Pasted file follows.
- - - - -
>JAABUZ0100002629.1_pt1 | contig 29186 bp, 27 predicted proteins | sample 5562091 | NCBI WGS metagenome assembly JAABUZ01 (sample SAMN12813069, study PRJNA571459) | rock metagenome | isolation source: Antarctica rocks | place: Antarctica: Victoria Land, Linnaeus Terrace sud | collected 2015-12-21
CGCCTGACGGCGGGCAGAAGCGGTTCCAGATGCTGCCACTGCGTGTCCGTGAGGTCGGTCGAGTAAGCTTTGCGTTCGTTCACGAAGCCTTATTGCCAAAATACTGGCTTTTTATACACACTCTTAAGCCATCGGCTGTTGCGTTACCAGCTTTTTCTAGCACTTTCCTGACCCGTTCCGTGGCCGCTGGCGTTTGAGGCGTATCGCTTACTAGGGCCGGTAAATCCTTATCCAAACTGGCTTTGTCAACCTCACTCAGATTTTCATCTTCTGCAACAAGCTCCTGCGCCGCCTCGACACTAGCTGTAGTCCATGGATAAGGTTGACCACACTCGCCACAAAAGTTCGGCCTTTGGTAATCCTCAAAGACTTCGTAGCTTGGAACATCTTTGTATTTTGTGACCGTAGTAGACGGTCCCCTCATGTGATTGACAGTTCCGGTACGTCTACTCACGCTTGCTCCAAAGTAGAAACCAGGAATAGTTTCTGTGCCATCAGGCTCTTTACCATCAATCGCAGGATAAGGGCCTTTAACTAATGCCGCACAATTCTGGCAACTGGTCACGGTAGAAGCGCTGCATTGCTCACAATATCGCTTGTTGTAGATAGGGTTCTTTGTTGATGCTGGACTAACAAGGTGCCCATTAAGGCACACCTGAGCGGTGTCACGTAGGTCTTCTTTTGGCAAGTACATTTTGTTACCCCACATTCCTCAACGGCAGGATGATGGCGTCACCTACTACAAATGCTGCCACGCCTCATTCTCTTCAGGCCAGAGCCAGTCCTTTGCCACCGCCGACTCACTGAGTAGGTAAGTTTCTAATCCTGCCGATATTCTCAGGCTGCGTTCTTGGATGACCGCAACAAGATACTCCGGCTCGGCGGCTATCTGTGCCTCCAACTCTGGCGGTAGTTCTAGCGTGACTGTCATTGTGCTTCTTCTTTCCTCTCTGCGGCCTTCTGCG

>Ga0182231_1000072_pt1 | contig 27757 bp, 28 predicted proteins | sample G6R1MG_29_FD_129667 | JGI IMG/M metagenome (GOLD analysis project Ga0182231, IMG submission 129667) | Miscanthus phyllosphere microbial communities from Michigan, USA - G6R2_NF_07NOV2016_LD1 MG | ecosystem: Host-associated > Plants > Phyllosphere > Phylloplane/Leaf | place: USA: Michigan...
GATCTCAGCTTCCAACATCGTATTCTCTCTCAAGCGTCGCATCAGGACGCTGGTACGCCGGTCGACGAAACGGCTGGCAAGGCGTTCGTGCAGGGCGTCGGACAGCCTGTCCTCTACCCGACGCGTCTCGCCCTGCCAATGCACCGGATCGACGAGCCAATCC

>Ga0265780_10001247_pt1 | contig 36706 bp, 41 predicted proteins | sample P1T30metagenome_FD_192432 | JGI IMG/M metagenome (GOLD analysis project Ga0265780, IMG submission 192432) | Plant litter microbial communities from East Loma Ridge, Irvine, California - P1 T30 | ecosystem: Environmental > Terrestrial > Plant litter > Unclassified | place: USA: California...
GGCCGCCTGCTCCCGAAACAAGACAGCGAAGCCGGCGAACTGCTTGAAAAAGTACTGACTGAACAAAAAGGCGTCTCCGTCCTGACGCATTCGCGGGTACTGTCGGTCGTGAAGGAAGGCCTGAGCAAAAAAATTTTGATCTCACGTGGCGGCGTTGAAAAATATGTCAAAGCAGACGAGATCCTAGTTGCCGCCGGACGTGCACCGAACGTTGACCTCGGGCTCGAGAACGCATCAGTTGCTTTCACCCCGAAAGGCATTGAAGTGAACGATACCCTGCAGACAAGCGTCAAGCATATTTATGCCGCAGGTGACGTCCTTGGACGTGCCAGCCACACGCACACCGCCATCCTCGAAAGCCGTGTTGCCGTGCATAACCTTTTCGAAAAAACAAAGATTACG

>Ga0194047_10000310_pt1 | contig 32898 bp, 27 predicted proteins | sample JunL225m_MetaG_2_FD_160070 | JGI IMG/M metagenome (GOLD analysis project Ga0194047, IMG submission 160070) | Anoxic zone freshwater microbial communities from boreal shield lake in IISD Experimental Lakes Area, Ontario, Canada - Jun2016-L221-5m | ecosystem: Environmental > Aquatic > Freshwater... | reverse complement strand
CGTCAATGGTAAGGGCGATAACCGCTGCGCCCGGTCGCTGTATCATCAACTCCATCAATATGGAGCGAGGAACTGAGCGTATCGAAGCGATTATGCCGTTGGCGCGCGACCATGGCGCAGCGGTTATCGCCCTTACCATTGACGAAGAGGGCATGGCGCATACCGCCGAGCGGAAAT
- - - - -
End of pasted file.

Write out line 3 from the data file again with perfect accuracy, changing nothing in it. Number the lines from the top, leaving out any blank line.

>Ga0182231_1000072_pt1 | contig 27757 bp, 28 predicted proteins | sample G6R1MG_29_FD_129667 | JGI IMG/M metagenome (GOLD analysis project Ga0182231, IMG submission 129667) | Miscanthus phyllosphere microbial communities from Michigan, USA - G6R2_NF_07NOV2016_LD1 MG | ecosystem: Host-associated > Plants > Phyllosphere > Phylloplane/Leaf | place: USA: Michigan...